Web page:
Fingerprints used were RDKit Morgan fingerprints, with a radius of 3 bonds and a length of 256 bits. For every compound the following physicochemical descriptors were calculated: Partition Coefficient (AlogP) [40], Molecular Weight (MW), Hydrogen Bond Acceptors and Donors (HBA/HBD), Fractional Polar Surface Area (Fractional PSA) [41, 42], Rotatable Bonds (RTB). For descriptors used in the PP context please see Additional file 1: Methods.

Protein descriptors

For the PCM models, protein descriptors were calculated based on physicochemical properties of amino acids similar to previous work [43, 44]. However, lacking the ability to properly align all proteins, descriptors were made alignment independent which is different from our previous work. The sequence was split into 20 equal parts (where part length differed based on protein length). Per part, for every amino acid the following descriptors were calculated: Amount of stereo atoms, LogD [40], charge, hydrogen bond acceptors and hydrogen bond donors, rigidity, aromatic bonds, and molecular weight. Subsequently per part the mean value for each descriptor was calculated, and repeated for the whole protein, calculating the mean value for the full sequence length. Leading to an ensemble of 21 * 8 mean physicochemical property values (20 parts + global mean). Furthermore, sequence length was included as separate descriptor. It should be noted that this type of descriptor is a crude protein descriptor at best with significant room for improvement. However, the descriptor captures similarity and differences between the proteins and it is shown to improve model performance over models lacking this descriptor. Optimizing this descriptor is judged to be out of scope of the current work but planned for follow up.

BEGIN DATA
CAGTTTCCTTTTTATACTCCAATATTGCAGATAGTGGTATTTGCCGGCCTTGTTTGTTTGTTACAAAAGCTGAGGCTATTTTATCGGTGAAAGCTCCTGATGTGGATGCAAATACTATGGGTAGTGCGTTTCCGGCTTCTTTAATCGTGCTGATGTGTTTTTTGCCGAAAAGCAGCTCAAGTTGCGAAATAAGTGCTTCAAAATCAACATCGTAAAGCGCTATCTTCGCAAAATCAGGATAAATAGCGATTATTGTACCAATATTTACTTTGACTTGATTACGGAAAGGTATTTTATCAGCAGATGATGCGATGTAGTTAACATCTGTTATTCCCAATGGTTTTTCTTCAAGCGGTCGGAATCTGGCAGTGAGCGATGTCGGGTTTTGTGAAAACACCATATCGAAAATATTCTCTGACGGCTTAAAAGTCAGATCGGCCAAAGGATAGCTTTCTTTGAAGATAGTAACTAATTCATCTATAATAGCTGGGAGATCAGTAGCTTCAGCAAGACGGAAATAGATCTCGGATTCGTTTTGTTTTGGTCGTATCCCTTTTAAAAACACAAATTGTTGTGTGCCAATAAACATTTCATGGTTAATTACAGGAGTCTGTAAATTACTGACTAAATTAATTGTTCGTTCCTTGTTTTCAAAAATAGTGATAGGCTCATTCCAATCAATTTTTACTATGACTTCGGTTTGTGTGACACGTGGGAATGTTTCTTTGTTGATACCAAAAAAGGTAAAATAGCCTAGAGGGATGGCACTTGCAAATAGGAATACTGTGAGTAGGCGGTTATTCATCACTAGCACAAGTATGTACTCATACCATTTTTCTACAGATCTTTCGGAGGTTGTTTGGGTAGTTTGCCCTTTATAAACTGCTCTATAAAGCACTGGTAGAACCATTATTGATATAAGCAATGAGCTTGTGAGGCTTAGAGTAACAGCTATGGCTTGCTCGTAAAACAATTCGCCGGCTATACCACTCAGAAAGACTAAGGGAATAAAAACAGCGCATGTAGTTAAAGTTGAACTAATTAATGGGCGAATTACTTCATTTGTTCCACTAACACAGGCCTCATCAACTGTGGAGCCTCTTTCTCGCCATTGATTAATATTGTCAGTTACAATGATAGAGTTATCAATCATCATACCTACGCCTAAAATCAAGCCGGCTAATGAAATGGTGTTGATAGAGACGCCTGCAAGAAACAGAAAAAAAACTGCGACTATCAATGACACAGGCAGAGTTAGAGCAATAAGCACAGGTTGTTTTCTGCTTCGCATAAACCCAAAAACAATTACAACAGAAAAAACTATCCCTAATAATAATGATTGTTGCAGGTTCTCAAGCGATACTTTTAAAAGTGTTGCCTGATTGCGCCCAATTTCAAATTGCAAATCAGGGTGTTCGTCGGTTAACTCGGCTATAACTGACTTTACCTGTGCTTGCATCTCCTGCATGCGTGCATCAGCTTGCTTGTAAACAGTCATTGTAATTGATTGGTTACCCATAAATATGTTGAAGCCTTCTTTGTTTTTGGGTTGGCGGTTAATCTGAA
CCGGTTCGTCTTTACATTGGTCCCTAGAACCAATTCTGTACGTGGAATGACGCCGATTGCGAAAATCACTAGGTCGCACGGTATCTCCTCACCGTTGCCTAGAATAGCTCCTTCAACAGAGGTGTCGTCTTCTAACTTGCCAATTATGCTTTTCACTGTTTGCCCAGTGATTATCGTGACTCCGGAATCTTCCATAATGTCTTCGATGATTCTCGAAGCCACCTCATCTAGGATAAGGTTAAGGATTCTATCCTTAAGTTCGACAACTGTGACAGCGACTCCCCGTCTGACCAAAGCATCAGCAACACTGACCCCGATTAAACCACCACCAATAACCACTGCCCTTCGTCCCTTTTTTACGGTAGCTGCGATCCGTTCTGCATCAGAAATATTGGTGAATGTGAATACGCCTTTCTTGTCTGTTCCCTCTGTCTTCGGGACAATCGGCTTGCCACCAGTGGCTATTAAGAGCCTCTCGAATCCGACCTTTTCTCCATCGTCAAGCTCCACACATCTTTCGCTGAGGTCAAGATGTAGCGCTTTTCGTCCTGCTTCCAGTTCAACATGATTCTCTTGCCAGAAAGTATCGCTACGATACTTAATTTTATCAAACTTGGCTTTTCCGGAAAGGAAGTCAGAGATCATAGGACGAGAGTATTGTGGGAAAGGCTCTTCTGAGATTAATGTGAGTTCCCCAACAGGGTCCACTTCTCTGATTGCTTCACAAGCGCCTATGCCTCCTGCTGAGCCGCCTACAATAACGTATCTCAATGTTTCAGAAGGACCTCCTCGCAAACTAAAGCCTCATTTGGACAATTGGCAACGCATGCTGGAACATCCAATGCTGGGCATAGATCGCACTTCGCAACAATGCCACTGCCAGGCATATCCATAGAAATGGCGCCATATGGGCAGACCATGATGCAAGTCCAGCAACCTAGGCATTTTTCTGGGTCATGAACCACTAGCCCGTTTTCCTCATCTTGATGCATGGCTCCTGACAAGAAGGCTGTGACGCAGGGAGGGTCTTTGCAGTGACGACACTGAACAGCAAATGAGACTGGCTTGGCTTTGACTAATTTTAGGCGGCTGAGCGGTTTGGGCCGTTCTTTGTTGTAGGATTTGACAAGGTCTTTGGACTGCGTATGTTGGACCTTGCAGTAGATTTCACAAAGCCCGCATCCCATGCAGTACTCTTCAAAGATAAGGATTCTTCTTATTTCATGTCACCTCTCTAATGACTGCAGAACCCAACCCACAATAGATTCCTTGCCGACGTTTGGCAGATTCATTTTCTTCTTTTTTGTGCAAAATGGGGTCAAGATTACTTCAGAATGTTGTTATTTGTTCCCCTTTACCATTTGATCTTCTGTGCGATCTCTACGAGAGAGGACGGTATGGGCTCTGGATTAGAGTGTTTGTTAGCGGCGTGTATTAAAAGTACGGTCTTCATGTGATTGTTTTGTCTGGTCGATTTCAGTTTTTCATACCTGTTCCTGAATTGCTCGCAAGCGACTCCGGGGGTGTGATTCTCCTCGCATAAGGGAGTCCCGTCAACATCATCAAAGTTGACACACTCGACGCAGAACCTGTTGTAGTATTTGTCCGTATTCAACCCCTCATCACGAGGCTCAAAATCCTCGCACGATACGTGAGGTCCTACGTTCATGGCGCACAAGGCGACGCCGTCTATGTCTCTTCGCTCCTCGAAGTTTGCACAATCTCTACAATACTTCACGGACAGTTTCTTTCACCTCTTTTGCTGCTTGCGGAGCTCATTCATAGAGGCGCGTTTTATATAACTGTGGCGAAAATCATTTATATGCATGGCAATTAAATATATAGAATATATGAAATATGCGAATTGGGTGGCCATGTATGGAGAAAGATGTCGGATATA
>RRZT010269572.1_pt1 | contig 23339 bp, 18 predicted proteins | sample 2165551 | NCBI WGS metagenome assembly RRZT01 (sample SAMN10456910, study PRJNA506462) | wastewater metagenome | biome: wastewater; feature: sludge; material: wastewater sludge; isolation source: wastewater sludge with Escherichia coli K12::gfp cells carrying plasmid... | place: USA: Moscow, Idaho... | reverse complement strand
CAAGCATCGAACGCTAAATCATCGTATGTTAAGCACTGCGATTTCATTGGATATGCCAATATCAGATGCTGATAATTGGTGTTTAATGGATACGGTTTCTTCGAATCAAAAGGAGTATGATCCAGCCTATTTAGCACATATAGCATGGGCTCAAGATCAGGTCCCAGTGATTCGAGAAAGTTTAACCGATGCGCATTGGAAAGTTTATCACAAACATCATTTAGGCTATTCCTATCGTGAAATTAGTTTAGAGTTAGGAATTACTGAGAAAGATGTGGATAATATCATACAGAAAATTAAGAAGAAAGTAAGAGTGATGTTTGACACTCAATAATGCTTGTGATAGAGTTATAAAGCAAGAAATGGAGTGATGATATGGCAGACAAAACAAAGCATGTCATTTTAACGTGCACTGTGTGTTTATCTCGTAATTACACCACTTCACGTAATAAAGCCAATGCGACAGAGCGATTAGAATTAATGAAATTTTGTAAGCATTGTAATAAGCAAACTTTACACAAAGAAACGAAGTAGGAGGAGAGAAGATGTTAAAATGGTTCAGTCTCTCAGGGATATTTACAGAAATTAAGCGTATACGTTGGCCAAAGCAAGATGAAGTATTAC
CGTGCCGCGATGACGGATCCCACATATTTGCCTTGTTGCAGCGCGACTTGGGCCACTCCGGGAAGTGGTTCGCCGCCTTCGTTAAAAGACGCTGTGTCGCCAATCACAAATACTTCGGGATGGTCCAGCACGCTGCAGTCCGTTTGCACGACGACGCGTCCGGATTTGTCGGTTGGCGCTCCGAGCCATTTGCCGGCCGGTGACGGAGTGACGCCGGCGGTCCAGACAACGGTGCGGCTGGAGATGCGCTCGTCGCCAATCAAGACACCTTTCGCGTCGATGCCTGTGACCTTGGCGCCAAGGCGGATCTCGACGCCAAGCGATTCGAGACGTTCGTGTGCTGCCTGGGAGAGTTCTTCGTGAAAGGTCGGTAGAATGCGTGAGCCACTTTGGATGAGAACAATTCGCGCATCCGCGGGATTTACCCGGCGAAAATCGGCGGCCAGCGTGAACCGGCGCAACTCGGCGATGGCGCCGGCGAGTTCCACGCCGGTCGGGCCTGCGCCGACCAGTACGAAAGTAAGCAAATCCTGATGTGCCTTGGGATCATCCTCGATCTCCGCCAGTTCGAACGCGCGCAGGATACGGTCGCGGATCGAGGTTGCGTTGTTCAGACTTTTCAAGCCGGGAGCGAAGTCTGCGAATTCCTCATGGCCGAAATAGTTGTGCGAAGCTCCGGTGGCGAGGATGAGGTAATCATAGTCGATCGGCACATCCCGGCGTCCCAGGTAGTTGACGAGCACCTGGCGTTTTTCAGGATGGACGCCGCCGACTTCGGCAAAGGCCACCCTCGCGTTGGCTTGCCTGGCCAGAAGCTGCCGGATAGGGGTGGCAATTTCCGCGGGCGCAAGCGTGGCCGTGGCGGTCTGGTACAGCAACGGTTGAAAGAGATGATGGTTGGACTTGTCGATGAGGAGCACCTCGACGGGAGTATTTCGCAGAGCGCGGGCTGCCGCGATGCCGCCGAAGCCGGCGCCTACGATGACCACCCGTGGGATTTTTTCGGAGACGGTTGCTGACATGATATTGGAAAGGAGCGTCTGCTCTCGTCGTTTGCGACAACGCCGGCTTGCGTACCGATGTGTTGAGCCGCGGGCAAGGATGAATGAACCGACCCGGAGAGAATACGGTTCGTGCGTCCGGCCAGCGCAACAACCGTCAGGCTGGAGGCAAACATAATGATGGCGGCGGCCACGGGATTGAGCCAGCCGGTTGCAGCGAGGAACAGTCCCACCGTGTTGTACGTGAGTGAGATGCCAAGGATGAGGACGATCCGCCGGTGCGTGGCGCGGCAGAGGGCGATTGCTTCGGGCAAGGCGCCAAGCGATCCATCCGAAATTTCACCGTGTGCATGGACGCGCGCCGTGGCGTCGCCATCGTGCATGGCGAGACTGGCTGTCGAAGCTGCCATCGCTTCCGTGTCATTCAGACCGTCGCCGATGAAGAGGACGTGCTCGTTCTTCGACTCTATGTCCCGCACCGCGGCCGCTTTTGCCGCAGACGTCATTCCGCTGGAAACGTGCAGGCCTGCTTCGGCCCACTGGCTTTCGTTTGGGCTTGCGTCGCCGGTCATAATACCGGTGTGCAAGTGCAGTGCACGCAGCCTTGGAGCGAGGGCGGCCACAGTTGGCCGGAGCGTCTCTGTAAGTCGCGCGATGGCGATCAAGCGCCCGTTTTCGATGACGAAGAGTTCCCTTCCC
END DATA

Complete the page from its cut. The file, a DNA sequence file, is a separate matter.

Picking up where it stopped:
Machine learning: NB, RF, SVM, and LR models

Models were created using scikit-learn [45]. Naïve Bayes models were trained using the same procedure as MultinomialNB [46]. A reference NB model with an activity threshold of 10 μM was included using PP and default setup.

RF were trained using the RandomForestClassifier. The following settings were used: 1000 trees, 30% of the features were randomly selected to choose the best splitting attribute from, with no limit on the maximum depth of the tree.

SVMs were trained using the SVC class, using the following settings: radial basis function kernel wherein gamma was set at 1/number of descriptors. Further parameter cost was set at 1 and epsilon was set at 0.1.